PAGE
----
The Florida Community Property Trust Act (Florida Statutes Section 736.1501 et. seq.) and the Florida Uniform Directed Trust Act (Florida Statutes Section 736.1401 et. seq.), which became effective on July 1, 2021, enable spouses to create a Community Property Trust…. As a result, for those practitioners who regularly advise clients who are thinking of moving to Florida, these Acts will increase the allure of Florida as both a domicile and trust situs, particularly for those with an interest in wealth transfer planning.
“Although the grantor of an irrevocable trust surrenders the right to revoke the trust and amend its terms, the restrictions are no longer as limiting as they once were. Alternatives to judicial modifications abound. From nonjudicial settlement agreements to new trends in decanting practices to innovations in modifications by consent, clients, trustees, and beneficiaries have many potential avenues for modifying an irrevocable trust to accomplish their legacy planning goals.”
“The novel coronavirus has led many people – trustees, trust beneficiaries and advisors alike – to relocate their primary workplace or residency for the time being, sometimes across state lines. An irrevocable trust’s situs, or place of administration, may be impacted as this migration continues through the pandemic and likely into the future. The results may be intentional or inadvertent, with each having its own benefits and risks that should be evaluated both opportunistically and out of an abundance of caution.”
“As the 2020 presidential election approaches, uncertainty continues regarding the potential for tax legislation and changing market conditions, causing many to consider using current transfer tax exemptions with gifts before year-end. Individuals planning to transfer hard-to-value assets may wish to consider using a gift agreement with a defined value clause to shield against unwanted gift tax consequences.”
“The reciprocal trust doctrine can unwind legacy planning that involves mutually beneficial trusts; however, a careful and deliberate approach can shield transfers against application of the doctrine. In 2020, legacy planning for spouses and other related parties has focused largely on full use of their gift and estate tax exemptions due to the risk of prospective changes in the amounts of such exemptions. This type of planning often involves implementing mutually beneficial irrevocable trusts so that each party continues to have access to resources after the party gives assets away (e.g., spouses who each establish a spousal lifetime access trust (“SLAT”) for the benefit of the other spouse). However, such trusts can sometimes contravene the reciprocal trust doctrine, which applies to interrelated trusts that have substantially identical terms and are part of the same transaction or plan. While the facts of each case are unique, best practices indicate that related grantors vary several factors among the respective trust agreements to reduce the risk of reciprocal trust treatment.”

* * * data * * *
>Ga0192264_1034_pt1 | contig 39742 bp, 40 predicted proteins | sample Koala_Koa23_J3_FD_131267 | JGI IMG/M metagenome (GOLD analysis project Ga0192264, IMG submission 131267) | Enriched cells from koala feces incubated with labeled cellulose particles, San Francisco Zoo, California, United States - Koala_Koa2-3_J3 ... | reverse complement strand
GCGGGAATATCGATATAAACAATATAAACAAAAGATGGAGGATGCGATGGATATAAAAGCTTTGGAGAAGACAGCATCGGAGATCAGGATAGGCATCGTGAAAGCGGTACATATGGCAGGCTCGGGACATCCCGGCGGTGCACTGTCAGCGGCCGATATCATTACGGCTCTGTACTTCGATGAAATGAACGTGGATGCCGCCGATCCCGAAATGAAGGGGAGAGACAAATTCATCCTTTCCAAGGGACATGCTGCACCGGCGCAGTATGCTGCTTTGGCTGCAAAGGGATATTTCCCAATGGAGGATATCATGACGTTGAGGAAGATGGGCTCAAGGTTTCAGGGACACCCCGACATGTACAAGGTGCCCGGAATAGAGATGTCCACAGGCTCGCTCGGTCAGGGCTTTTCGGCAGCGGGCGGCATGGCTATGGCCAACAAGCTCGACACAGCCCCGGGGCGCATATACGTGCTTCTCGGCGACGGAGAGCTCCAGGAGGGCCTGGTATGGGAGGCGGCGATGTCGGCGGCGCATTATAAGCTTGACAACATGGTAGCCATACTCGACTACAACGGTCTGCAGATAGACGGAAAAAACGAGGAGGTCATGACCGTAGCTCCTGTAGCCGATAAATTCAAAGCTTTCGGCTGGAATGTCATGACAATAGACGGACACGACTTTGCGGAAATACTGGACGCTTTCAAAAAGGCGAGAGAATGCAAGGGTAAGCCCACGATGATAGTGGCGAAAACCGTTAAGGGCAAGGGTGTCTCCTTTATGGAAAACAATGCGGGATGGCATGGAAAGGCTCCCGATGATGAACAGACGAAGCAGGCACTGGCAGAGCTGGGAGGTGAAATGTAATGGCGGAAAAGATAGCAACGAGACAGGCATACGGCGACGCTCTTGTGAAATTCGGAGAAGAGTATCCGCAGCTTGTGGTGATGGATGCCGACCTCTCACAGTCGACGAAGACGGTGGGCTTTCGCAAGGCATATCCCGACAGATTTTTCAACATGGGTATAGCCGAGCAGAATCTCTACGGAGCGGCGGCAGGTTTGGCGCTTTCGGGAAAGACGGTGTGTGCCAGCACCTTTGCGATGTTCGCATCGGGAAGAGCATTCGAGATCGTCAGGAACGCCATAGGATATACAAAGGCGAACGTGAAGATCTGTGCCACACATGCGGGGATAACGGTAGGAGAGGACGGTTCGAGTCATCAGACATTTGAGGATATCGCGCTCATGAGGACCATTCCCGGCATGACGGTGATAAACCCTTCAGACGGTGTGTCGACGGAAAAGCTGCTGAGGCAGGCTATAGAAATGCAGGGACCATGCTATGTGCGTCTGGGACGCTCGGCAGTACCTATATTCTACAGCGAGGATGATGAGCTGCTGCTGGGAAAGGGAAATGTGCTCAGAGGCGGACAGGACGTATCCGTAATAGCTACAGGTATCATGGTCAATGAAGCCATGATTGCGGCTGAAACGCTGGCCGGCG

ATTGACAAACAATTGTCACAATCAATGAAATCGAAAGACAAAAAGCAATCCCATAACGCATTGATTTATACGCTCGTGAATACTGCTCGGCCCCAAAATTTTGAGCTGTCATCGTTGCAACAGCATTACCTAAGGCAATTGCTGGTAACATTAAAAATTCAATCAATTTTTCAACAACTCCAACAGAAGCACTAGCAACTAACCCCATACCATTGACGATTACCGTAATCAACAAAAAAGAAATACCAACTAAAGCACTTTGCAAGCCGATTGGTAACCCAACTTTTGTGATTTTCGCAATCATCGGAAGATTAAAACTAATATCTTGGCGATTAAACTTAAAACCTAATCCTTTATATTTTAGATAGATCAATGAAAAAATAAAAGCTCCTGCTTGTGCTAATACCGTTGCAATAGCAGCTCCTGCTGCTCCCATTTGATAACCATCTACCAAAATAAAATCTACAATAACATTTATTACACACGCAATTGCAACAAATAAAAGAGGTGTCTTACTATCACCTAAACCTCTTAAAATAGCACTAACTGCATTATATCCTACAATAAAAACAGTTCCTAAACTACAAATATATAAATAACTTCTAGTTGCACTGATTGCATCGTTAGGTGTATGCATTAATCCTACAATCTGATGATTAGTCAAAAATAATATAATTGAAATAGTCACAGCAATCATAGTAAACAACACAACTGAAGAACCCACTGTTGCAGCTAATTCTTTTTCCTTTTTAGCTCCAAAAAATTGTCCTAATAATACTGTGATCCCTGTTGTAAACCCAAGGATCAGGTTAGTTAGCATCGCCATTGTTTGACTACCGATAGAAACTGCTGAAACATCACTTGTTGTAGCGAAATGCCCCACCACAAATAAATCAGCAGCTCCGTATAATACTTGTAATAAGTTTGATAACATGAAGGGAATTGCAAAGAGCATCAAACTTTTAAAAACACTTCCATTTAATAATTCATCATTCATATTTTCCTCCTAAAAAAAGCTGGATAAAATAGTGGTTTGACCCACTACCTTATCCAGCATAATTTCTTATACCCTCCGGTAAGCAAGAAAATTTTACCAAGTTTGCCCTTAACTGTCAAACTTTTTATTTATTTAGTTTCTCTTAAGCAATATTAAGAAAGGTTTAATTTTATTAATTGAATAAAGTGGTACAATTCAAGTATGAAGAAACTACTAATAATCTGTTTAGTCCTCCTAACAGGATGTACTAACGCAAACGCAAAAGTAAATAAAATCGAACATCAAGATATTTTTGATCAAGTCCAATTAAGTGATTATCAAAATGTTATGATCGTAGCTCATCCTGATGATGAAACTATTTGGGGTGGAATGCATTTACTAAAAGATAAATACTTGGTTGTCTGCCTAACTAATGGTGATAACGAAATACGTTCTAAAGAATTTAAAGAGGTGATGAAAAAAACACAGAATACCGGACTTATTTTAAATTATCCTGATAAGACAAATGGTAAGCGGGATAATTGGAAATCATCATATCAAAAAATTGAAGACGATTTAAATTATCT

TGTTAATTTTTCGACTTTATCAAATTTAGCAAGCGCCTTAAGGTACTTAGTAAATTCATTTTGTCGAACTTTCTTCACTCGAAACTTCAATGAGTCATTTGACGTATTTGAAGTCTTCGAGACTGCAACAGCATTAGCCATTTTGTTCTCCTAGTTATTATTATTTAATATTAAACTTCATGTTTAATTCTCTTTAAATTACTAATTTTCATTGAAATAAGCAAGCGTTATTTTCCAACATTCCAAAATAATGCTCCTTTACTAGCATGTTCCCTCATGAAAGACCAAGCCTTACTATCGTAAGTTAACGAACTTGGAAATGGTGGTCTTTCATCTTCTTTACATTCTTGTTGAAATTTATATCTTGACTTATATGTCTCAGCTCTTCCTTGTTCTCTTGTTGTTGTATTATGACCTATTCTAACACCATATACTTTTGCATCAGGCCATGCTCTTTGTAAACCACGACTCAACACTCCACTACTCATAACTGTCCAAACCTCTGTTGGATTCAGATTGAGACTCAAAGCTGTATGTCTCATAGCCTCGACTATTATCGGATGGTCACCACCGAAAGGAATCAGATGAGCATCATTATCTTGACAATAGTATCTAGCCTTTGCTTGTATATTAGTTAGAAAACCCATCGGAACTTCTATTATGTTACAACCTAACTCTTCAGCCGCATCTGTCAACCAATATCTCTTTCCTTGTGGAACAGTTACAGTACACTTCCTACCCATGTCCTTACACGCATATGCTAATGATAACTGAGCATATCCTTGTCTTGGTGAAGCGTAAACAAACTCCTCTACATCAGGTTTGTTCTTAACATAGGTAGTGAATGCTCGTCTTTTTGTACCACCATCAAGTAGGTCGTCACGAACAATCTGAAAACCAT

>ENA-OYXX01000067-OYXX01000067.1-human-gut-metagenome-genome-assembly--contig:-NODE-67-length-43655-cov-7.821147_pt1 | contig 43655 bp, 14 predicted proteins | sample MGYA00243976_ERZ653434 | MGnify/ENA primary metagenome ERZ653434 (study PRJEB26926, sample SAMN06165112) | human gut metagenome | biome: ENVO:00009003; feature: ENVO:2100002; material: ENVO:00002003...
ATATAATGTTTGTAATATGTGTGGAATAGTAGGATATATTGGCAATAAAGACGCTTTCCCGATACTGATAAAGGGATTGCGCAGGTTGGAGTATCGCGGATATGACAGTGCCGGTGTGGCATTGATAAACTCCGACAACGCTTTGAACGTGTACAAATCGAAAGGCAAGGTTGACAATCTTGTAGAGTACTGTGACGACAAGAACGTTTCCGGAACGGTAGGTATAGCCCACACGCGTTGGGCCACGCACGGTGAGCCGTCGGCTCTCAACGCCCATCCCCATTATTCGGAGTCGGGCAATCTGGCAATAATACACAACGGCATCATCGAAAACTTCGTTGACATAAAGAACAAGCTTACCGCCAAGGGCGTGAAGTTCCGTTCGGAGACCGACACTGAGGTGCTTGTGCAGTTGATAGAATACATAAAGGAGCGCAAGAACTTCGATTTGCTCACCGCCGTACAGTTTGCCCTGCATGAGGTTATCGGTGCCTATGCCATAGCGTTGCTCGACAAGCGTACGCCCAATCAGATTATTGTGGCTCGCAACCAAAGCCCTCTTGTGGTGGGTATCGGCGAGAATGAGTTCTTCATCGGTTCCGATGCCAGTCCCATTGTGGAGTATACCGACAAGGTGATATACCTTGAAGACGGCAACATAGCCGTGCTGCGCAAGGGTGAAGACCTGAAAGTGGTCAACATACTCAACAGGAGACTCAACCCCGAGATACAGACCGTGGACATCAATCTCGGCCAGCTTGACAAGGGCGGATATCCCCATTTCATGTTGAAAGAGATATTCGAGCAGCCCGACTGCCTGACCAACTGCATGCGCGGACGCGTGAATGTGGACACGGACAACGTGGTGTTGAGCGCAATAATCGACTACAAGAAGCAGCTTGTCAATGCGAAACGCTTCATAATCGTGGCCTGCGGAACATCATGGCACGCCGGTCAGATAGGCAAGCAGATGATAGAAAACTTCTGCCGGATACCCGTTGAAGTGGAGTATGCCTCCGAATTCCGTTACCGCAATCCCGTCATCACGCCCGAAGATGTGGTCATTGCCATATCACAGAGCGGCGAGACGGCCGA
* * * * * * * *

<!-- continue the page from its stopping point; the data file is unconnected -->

“Modern strategies for legacy planning with today’s clients were the focus of discussions at the 2020 Heckerling Institute on Estate Planning. The 54th Annual Heckerling Institute on Estate Planning (the “Institute”) focused on the ongoing effects of the Tax Cuts and Jobs Act (“TCJA”), including: (1) legal and regulatory developments concerning life insurance; (2) benefits and burdens of grantor and non-grantor trust status; (3) planning considerations for migratory clients; (4) state income taxation; (5) implications of the SECURE Act; and (6) planning for the generation-skipping transfer (“GST”) tax on nonexempt trusts.”
While traditional estate plans may cost less, the value added with a comprehensive legacy management approach generally exceeds its marginally higher expense. Proactive management supported by a cooperative multi-disciplinary team helps families see what is on the horizon and efficiently navigate changes. Professional services rendered to implement and maintain a plan also eliminate many costly issues that routinely emerge when clients use a less sophisticated or “DIY” approach.
“In the absence of life insurance, options for fiduciaries to generate needed liquidity for estate taxes and expenses may be limited, creating additional hurdles for estate administration and post-mortem planning.”
“In business succession planning, a §6166 deferral election may provide a powerful post-mortem planning tool to help minimize the initial strain on the estate and prevent a forced sale of the estate’s business interest. However, the election’s complex administrative and compliance requirements and the potential for payment acceleration make it an insufficient substitute for lifetime succession planning.”
“Sample cases targeting trustees vividly illustrate unique fiduciary challenges in terms of trust administration and asset management, including for irrevocable life insurance trusts (“ILITs”). The growing complexity of life insurance products and the potential for increased gifts in the next several years can make ILIT administration far more complicated than anticipated, particularly for non-professional trustees.”